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Is It Too Late for Liberation?

I don’t know about you, but sometimes I wonder at the choices of lessons we read each week.

Do you wonder at the stories that are told, and why they were chosen? Why these stories, and not others? Whose stories are highlighted while others aren’t? Whole books of scripture go unmentioned. Whole people groups go unmentioned. Whole perspectives go unmentioned. And oftentimes, this gives us a more-than-slanted view of the world. This week, for example, not a single woman appears. 

None of today’s readings would pass the Bechdel test. Not a woman is mentioned. Not a woman is visible. And all this on the Sunday before International Women’s Day!

This is the patriarchy in full force. And I’m not just talking about the compilers of the lectionary here. 

Today’s reading from Genesis is, of course, the patriarchal text of the Old Testament. This is the foundational patriarchal story in our history, the story where God sends Abram out from his father’s house to become the father of a great nation, that through him, all the families of the earth may be blessed. When we talk about the history of Israel and her God, we often refer to the God of Abraham, Isaac, and Jacob. But why wouldn’t we talk about the God of Sarah and Hagar, of Rebecca, Rachel, and Leah?

In the twelfth chapter of Genesis, Sarah is finally mentioned in verse five, where the scripture reads: 

“Abram took his wife Sarai and his brother’s son Lot and all the possessions that they had gathered, and the persons whom they had acquired in Haran; and they set forth to go to the land of Canaan.”

When Sarah shows up in these scriptures, it’s on Abram’s packing list for his journey. Just one more thing on a spreadsheet alongside his CPAP machine and shaving kit. In that world she is not his equal, but his property. 

On one hand, we might say, “Thank God we’ve moved on from those days.” On the other, we might catch ourselves saying, “girlfriend, do we ever have a long way to go.” The fight for justice and equality continues in our world, to be sure, but also in our church.

So what do we do with this?  What do we do with these scriptures and the reality of our own lives? As we come week after week to this ancient library, with stories from a culture so different from our own, a culture altogether like our own, how are we to respond, and what might become, for us, God-breathed good news for this time and place?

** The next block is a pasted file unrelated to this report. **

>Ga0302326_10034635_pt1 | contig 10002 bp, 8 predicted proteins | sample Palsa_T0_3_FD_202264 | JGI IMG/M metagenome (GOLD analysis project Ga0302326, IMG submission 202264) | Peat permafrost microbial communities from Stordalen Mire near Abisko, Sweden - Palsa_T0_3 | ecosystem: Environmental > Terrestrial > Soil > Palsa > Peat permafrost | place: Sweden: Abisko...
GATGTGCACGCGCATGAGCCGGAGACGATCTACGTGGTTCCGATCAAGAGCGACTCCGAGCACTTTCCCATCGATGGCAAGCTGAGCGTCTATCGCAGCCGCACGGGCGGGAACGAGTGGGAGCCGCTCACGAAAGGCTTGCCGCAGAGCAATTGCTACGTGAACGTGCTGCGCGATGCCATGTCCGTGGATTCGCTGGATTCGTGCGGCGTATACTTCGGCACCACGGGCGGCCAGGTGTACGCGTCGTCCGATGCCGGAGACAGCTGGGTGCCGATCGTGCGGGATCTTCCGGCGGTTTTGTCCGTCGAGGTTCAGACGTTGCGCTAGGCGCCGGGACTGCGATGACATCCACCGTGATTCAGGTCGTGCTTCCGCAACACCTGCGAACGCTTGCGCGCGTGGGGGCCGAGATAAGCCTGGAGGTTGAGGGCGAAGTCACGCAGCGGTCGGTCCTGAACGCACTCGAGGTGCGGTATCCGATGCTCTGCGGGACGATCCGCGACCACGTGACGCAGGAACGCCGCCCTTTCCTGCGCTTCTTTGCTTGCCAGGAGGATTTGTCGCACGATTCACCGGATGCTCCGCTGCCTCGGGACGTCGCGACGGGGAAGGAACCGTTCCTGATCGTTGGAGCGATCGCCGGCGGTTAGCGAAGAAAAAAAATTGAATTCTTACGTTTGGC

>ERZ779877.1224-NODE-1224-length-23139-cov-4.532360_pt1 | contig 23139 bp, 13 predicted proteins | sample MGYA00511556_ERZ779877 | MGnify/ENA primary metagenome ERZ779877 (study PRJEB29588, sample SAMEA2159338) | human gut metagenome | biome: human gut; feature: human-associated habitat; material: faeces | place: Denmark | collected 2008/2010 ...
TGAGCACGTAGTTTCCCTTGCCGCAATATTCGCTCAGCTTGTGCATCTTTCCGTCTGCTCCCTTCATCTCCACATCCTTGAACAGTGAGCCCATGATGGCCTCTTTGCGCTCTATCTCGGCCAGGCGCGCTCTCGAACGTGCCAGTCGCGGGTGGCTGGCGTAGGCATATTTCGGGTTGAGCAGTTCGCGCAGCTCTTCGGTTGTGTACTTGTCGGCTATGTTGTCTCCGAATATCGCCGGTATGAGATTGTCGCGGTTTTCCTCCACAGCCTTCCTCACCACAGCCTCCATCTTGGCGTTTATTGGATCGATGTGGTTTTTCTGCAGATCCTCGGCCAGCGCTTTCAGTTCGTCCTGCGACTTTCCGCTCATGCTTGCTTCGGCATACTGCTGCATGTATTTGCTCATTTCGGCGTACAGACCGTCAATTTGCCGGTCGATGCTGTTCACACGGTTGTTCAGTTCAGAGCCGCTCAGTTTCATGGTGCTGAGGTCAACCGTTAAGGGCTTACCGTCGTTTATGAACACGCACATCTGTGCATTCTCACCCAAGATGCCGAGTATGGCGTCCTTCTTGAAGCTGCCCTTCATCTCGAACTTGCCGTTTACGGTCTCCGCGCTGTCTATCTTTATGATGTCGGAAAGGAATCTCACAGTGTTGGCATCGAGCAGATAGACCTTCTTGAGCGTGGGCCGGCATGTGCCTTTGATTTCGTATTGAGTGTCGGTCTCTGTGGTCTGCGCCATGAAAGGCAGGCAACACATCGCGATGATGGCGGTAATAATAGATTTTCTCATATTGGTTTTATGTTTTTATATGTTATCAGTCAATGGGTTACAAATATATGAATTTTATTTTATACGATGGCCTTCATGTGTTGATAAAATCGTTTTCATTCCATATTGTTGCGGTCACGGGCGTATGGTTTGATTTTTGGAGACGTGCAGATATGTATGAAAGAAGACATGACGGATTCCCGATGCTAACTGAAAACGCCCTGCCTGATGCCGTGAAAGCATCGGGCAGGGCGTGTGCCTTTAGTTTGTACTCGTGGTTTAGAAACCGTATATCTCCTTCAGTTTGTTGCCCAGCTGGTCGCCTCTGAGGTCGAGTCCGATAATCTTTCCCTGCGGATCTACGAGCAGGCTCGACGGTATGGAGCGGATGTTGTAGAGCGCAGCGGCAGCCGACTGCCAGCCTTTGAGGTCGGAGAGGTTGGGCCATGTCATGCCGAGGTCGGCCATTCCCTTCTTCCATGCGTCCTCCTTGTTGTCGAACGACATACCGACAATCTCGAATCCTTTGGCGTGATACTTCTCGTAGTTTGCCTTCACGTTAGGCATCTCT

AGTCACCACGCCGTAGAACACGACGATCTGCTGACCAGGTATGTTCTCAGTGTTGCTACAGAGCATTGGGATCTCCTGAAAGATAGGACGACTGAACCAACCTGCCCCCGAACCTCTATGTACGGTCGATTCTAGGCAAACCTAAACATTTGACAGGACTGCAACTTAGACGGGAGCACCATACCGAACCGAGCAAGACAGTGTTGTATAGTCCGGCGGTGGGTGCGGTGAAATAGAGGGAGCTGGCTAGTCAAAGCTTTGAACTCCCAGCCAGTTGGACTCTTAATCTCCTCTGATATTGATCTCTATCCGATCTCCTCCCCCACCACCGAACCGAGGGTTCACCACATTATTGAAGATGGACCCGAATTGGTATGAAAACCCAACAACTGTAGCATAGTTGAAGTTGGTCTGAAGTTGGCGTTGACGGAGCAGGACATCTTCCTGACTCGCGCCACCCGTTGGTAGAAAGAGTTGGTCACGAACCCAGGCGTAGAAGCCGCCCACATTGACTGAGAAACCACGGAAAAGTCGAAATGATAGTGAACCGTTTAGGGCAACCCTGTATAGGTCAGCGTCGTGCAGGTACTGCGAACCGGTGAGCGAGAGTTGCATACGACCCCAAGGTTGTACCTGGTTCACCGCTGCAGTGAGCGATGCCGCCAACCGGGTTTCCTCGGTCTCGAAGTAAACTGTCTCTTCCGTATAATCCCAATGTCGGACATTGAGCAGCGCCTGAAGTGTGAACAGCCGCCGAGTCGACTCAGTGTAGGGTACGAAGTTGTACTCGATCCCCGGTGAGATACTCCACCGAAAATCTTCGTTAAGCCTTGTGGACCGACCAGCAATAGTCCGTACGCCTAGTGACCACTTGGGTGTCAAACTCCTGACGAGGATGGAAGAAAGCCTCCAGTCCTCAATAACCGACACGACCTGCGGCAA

As I was working through this passage this week, I opened up a commentary from womanist Biblical Scholar the Rev. Dr. Wilda Gafney. Dr. Gafney is a seminary prof and Episcopal priest. Most recently, she’s been working on a project called the Women’s Lectionary. This lectionary centers the stories of women, the women far too often hidden and excluded, cast as backup dancers in the shadows of the Bible’s male protagonists. 

Digging just below the surface here, Gafney reminds us that both Abraham and Sarah are products of patriarchy and all the assumptions that entails. “Abraham’s father’s house,”  she writes, “was rife with incest, but far too many preachers hesitate to use the word—even when acknowledging that Sarah and Abraham have the same father.”

Later in Genesis, Abraham’s nephew Lot will father children with his daughters. Any guesses as to who gets blamed for that?

It’s the girls. We know the script. Hyper-sexual seductresses. He just couldn’t control himself. Just made a mistake. The usual excuses are made by him, and on his behalf. 

But here’s the thing. If there’s to be good news, it’s not going to come from blaming the victims of abuse for their victimization. It’s not going to come from dehumanizing the victim. It’s not going to come by referring to them as simply “the complainant,” when there is a verified acknowledgment of sexual misconduct. It’s going to come from telling the truth. 

What I’m saying here is meant to be neither vague nor abstract. It relates to real cases in the Anglican Church of Canada. Today.

A year ago at Ash Wednesday, an open letter was sent to the Primate and Council of General Synod. It’s a letter I signed alongside 400 others that focused on the devastating mishandling of several Clergy Sexual Abuse cases by the National Church. The identities of three victims of abuse, who were guaranteed anonymity by the Anglican Journal, were revealed in documents sent by the Primate’s office. To this day, neither the Primate nor the General Secretary have taken responsibility, let alone accountability for this. 

A letter from the Council of General Synod was later released, which claimed a false choice between caring for the victimized with the responsibility to care for the institution. 

In so doing, the church put the interests of the abusers ahead of those of the victims. 

And then this week, another letter was sent. A letter in which a person abused by former Archbishop Mark MacDonald shared their story. The story highlights the victimization as well as the ways in which the church’s process fell short. The way it played out marginalized and retraumatized the person who had suffered this acknowledged abuse. How the Primate and COGS will respond is, at this point, anybody’s guess. I hope it’s not as poorly as last time.

Which is all to say that our reading from our faith history is all too relevant today.

Not just what’s happening with the hierarchy in Toronto, but also, I think for all of us who  love God, and who wish to grow more deeply into Christian Community, it comes at just the right time as we explore our relationships with God and one another. 

Our reading from Genesis, the reading that leaves out the perspectives of women comes at just the right time. If we read between the lines, and if we read around the edges, this is where we will find the truth.